As the world continues to change, both the real estate industry, as well as real estate investors are riding on new trends. We have picked nine of the most important and interesting trends to follow when considering investing in real estate.
A lot of cash is waiting for investment opportunities
Quantitative easing, combined with a low- and negative interest rate environment, has resulted in real estate investors having a lot of cash and pressure to invest it to avoid being hit by high inflation. At the same time, the investment themes have changed, and investors are not too eager to invest in any previously popular real estate classes, e.g. shopping centres. The new hot areas now under focus are last-mile logistics, data centres and residential real estate.
Rethinking suburban and secondary-cities
People’s expectations of culture, leisure and well-being are playing more roles than before, and days of daily life spent in the office at the desk are gone forever. Instead of spending time commuting between home and office, both people, as well as companies are happy with employees working from home, being more productive and happier.
High-density urban areas are experiencing a mass exodus of residents fleeing the expensive and populated metro centres for more space and budget-friendly accommodations in the suburbs and second-tier towns.
Increasing housing supply deficit
The globally low housing inventory – the supply of homes that are currently available for purchase – has resulted in a seller’s market. The number of for-sale listings plummeted in 2020, reaching the lowest levels ever recorded. All major and minor real estate markets are experiencing rising home prices, erupting bidding wars and sellers having the upper hand in negotiations.
Just a few real estate assets will remain in the middle of the K as the values and rents for hospitality and retail sectors fall, and the specialized alternative real estate assets, such as cell towers, data centres, self-storage and medical care facilities, will rise. Real estate will definitely be impacted by disruptive technologies, such as driverless cars and last-mile delivery innovations.
Adaptive reuse is the process of converting and redeveloping unwanted real estate into a different type of real estate that better serves current and future market demand. Hotels and entertainment venues, office buildings, and retail were severely impacted by the coronavirus crisis, and they are the first targets of adaptive reuse. Turning an old hotel in the heart of the city into an affordable housing project or converting an old retail building into an industrial distribution centre may be a more profitable long-term solution. Other disused real estate assets might find a new and better life as being used for indoor farming so the food is produced closer to where it is consumed.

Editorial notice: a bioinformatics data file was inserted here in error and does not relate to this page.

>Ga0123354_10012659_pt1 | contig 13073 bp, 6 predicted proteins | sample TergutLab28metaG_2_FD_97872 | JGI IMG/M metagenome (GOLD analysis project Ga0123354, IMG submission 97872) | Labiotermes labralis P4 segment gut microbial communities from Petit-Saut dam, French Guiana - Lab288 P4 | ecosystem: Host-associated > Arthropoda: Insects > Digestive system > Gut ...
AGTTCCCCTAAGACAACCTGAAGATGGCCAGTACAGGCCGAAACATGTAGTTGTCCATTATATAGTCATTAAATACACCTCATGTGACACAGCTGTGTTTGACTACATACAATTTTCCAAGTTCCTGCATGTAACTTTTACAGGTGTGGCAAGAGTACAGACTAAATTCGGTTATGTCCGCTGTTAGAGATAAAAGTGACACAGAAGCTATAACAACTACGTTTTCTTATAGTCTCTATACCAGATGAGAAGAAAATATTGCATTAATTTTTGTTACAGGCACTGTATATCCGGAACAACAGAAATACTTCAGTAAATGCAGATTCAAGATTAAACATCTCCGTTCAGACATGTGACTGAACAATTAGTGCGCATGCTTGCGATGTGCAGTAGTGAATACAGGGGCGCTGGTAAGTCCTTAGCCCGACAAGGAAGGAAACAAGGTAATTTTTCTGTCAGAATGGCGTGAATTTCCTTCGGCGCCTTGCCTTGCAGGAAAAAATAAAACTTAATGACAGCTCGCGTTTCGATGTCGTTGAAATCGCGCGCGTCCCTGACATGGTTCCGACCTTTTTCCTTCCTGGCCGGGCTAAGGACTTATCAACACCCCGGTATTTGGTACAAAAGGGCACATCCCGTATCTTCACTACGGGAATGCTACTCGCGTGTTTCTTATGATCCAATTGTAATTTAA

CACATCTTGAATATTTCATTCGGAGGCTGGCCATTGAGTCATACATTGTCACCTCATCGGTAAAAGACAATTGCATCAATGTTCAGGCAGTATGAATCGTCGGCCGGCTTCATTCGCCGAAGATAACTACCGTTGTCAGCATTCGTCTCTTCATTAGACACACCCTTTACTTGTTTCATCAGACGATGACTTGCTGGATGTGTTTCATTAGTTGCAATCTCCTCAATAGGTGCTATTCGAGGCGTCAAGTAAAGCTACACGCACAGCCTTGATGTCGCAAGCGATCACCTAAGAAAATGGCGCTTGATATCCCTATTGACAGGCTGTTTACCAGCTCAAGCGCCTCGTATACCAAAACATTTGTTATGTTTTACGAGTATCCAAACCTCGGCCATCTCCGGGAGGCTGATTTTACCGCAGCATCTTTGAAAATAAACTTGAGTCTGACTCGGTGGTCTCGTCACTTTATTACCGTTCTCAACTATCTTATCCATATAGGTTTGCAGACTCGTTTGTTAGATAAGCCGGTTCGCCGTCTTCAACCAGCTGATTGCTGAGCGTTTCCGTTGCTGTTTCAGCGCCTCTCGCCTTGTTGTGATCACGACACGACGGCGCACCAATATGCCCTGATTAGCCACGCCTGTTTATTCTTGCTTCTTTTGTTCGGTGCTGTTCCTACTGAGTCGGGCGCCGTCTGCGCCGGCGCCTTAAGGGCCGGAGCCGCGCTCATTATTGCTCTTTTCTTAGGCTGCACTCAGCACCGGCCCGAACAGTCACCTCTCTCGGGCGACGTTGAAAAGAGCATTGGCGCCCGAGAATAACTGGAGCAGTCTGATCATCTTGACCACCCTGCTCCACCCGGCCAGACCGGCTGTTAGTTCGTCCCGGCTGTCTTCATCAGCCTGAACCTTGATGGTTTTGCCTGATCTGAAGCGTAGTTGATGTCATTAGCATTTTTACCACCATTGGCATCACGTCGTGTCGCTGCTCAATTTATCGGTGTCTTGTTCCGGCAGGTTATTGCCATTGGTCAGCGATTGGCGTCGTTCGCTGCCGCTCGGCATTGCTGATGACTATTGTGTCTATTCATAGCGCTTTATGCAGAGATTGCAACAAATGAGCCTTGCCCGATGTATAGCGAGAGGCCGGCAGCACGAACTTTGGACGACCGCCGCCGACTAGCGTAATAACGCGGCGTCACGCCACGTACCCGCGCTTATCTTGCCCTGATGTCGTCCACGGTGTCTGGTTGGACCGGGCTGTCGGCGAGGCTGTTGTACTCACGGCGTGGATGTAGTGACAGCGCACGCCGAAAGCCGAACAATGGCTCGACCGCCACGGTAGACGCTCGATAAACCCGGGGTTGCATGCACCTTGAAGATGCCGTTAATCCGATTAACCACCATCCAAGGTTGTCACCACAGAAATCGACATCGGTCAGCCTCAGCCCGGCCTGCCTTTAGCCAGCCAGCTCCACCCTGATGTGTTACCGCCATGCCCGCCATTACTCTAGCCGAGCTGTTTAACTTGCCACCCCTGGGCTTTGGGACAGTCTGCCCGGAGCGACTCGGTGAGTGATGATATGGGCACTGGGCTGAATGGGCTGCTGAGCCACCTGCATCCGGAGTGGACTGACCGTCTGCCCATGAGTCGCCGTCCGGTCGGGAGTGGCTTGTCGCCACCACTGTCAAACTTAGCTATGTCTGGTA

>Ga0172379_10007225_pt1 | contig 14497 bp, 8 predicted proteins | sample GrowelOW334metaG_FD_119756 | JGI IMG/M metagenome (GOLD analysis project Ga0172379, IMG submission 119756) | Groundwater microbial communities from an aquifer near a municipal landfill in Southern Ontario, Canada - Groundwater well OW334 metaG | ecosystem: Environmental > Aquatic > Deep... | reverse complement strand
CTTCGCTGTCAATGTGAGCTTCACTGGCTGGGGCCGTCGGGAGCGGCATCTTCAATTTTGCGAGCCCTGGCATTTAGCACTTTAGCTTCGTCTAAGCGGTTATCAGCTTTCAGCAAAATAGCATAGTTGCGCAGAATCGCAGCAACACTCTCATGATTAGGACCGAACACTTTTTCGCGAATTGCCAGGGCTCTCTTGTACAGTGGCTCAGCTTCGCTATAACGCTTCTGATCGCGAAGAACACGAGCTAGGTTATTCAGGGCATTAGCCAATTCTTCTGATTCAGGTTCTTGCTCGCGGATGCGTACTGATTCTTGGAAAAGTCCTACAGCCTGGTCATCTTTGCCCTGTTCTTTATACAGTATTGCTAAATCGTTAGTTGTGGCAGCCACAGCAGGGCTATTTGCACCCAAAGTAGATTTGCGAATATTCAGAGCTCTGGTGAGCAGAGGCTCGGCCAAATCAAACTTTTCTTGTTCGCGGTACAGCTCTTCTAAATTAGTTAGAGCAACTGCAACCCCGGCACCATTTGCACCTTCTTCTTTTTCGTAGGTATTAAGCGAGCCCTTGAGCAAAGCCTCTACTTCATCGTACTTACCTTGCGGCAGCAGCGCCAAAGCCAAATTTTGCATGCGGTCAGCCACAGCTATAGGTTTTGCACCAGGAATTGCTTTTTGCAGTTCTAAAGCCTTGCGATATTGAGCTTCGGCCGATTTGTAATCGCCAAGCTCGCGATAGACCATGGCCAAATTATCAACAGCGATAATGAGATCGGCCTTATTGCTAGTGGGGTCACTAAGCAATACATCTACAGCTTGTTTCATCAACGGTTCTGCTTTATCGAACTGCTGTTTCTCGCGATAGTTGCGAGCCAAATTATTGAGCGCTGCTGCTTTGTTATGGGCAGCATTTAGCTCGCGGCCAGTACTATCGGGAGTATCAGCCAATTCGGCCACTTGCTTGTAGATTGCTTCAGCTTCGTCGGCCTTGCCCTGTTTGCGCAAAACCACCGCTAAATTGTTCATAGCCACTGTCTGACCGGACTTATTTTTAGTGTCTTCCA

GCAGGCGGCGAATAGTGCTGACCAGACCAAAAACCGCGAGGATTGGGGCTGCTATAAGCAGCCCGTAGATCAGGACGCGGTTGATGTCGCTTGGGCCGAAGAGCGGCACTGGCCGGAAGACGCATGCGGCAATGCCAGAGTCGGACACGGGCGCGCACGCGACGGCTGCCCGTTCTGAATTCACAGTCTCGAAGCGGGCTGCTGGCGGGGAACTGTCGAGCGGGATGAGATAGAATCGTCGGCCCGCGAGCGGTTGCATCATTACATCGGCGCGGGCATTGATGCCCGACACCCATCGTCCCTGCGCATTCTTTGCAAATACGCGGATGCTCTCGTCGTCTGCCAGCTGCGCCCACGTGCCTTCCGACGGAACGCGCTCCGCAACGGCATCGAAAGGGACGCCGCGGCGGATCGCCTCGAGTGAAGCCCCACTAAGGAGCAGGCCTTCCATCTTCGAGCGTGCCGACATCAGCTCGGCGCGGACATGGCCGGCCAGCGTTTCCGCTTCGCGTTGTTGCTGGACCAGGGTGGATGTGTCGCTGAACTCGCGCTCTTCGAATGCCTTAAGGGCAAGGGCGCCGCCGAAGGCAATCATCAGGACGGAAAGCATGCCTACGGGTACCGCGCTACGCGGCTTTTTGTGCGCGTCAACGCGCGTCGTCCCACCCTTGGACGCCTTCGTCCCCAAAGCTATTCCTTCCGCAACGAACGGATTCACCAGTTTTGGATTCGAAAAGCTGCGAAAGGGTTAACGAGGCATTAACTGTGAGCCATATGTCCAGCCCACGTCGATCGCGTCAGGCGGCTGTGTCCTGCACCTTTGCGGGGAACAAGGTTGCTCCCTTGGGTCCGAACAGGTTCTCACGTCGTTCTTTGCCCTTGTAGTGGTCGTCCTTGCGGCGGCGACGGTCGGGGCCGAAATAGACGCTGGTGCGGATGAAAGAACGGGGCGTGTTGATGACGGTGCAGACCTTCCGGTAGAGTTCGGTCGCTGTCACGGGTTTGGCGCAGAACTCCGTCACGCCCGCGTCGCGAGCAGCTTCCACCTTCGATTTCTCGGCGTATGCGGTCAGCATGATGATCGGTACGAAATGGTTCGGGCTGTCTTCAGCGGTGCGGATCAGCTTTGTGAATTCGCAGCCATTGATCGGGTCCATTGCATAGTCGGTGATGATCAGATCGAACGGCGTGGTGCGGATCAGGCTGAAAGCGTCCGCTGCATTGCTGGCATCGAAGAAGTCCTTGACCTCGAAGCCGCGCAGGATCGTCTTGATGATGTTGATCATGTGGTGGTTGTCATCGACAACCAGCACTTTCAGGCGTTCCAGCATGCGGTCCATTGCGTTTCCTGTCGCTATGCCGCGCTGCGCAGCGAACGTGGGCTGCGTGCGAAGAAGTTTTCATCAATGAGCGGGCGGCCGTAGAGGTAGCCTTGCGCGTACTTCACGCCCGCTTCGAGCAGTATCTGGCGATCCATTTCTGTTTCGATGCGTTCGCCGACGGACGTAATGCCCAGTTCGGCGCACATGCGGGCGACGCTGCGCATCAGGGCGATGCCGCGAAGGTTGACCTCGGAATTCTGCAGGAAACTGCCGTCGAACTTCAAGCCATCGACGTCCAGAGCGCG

Floods, droughts, heat and rising sea levels, combined with legislative efforts on energy efficiency and reuse of building materials, are causing environmentally-friendly real estate developments to become mainstream. From the investors’ side, environmental responsibility requirements are driven by professional investors like real estate funds, pension funds and investment managers. Sustainability measures are increasingly being adopted at all stages of the property lifecycle, from acquisitions to leasing, to asset management.
The massive shift towards online ordering combined with the fast and digitized delivery services have caused the emergence of ghost kitchens – the professional kitchens that are set up for the preparation of delivery-only meals. The lack of dining space allows restaurateurs to affordably open and test new concepts before investing in a build-out and signing long-term leases.
Research estimates that between 2000 and 2050, the proportion of the world’s population aged 60 years and older will double, going from 11% to 22%, creating a demand for purposefully built senior living spaces – the housing solutions that combine health care and independent living.
Coliving developments combine close-knit communities with affordable living formats for those having difficulties renting in a saturated market. Coliving has been seen as the most feasible solution to ease the housing crisis affecting most commonly large urban centres.
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